Referring to FIG. 1, liquid level gauge 10 includes an elongate float 12 having an axial bore 14 which defines a longitudinal axis, generally indicated by reference numeral 16. Float 12 has a plurality of magnets 18 axially spaced along longitudinal axis 16 to form magnetic layers or decks 20, 22, 24, and 26. A tube 28 is provided having a first end 30 and a second end 32. A plurality of magnetically activated reed switches 34 are equally axially spaced from first end 30 to second end 32. Tube 28 extends through axial bore 14 of float 12. A computer 36 is used as means for determining which of the plurality of magnetically activated reed switches 34 have been activated by axially spaced magnetic layers or decks 20, 22, 24, and 26 of float 12. Once it is known which of reed switches 34 have been activated, the position of float 12 can be accurately interpolated as will hereinafter be further described in relation to the method.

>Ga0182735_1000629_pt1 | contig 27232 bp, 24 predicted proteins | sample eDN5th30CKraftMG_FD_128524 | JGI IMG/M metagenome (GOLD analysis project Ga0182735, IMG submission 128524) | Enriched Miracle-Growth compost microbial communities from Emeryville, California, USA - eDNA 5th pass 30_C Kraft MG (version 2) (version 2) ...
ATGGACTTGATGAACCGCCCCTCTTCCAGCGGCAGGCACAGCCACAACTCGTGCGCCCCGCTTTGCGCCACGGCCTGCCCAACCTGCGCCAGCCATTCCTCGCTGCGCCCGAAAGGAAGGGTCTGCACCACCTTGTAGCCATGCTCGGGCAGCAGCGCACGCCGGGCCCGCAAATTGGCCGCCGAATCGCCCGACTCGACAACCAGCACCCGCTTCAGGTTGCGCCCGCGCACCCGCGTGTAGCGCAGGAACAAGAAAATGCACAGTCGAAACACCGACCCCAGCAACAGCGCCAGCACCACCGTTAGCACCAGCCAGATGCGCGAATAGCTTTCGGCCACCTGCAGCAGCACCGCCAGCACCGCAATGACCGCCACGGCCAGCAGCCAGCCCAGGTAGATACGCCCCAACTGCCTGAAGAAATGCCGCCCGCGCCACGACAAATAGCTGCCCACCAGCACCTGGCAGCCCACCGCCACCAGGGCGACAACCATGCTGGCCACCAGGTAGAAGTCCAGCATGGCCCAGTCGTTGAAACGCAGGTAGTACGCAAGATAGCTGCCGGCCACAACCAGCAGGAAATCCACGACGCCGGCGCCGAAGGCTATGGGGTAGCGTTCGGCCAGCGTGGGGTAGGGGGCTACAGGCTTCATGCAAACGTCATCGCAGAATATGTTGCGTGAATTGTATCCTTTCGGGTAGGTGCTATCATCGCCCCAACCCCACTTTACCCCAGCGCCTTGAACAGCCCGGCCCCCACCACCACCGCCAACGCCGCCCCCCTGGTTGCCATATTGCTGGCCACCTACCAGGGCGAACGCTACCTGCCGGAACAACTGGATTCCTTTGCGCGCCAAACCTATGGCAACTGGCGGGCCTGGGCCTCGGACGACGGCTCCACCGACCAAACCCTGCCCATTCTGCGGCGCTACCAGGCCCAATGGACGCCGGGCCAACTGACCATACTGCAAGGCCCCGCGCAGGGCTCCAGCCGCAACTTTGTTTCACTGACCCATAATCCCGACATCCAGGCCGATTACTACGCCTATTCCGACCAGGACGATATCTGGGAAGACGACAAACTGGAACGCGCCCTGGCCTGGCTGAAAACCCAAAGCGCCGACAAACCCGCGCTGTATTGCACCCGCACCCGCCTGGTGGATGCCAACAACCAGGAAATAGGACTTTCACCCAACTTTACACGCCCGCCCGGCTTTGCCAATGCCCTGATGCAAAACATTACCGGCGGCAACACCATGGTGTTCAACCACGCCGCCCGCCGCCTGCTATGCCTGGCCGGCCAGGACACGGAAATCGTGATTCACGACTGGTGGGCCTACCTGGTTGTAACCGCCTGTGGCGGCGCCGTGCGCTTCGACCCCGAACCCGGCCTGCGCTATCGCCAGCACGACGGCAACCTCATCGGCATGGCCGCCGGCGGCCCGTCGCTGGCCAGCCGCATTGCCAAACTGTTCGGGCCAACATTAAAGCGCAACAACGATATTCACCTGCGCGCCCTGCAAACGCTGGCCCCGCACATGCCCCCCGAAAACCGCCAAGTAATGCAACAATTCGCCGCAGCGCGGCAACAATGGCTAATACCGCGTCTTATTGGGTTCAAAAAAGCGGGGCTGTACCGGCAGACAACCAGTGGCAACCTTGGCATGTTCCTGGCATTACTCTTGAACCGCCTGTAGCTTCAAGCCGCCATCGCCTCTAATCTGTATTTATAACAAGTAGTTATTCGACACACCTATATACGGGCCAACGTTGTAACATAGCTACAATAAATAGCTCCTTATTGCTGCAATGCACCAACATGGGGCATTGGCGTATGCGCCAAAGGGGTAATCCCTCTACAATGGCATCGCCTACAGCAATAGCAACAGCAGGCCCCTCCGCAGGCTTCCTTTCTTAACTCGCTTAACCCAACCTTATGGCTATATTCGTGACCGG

The preferred method of determining float positioning will now be described. Firstly, provide float 12, as described. Secondly, providing tube 28, as described, and positioning float 12 and tube 28 in position within a liquid tank (not shown) with tube 28 positioned vertically and extending through axial bore 14 of float 12. Thirdly, determining which of the plurality of magnetically activated reed switches 34 have been activated by axially spaced magnetic layers or decks 20, 22, 24, and 26 of float 12. Referring to FIG. 2, an example of how the positioning of float 12 may be determined by interpolating data regarding which reed switches 34 have been activated will now be described. Computer 36 determines which of reed switches 34 has been engaged by magnetic layer 20. This will always reflect the highest of reed switches 34 that has been engaged. It then engages in an interpolation procedure to determine the position of float 12 relative to that highest or top reed position. In the example illustrated in FIG. 1, reed switches 34 are spaced 1 inch apart. Magnetic layers or decks 20, 22, 24, and 26 of float 12 are spaced 41/4 inches apart. The four magnetic layers divide the 1 inch spacing into 4 increments, allowing for an accuracy of within 1/4 of an inch. The manner in which these spacings have been determined will hereinafter be further described. Referring to FIG. 2, computer 36 starts the interpolation procedure by checking three interpolation positions corresponding to magnetic layers 22, 24, and 26. In this particular configuration, each of the interpolation positions is 4 reed switches apart. If the top reed switch activated is designated as reed switch #1, computer 36 checks to see if reed switch #5 has been activated by magnetic layer 22, if reed switch #9 has been activated by magnetic layer 24, and if reed switch #13 has been activated by magnetic layer 26. If reed switch #1 is activated, but reed switches #5, #9 and #13 have not; the top reed switch activated represents a true liquid level reading. If reed switch #1 is activated by magnetic layer 20, and reed switch #5 is activated by magnetic layer 22, but reed switches #9 and #13 have not been activated; the computer determines by interpolation that the float position is between reed switches and is 0.25 of an inch higher than the top reed switch. If reed switch #1 is activated by magnetic layer 20, reed switch #5 activated by magnetic layer 22, and reed switch #9 is activated by magnetic layer 24, but reed switch #13 has not been activated; the computer determines by interpolation that the float position is between reed switches and is 0.50 of an inch higher than the top reed switch. If reed switch #1 is activated by magnetic layer 20, reed switch #5 activated by magnetic layer 22, and reed switch #9 is activated by magnetic layer 24, and reed switch #13 is activated by magnetic layer 26; the computer determines by interpolation that the float position is between reed switches and is 0.75 of an inch higher than the top reed switch. If the liquid level were to rise by a further 0.25 of an inch, a new top reed switch would be established and all of the interpolation positions would change accordingly.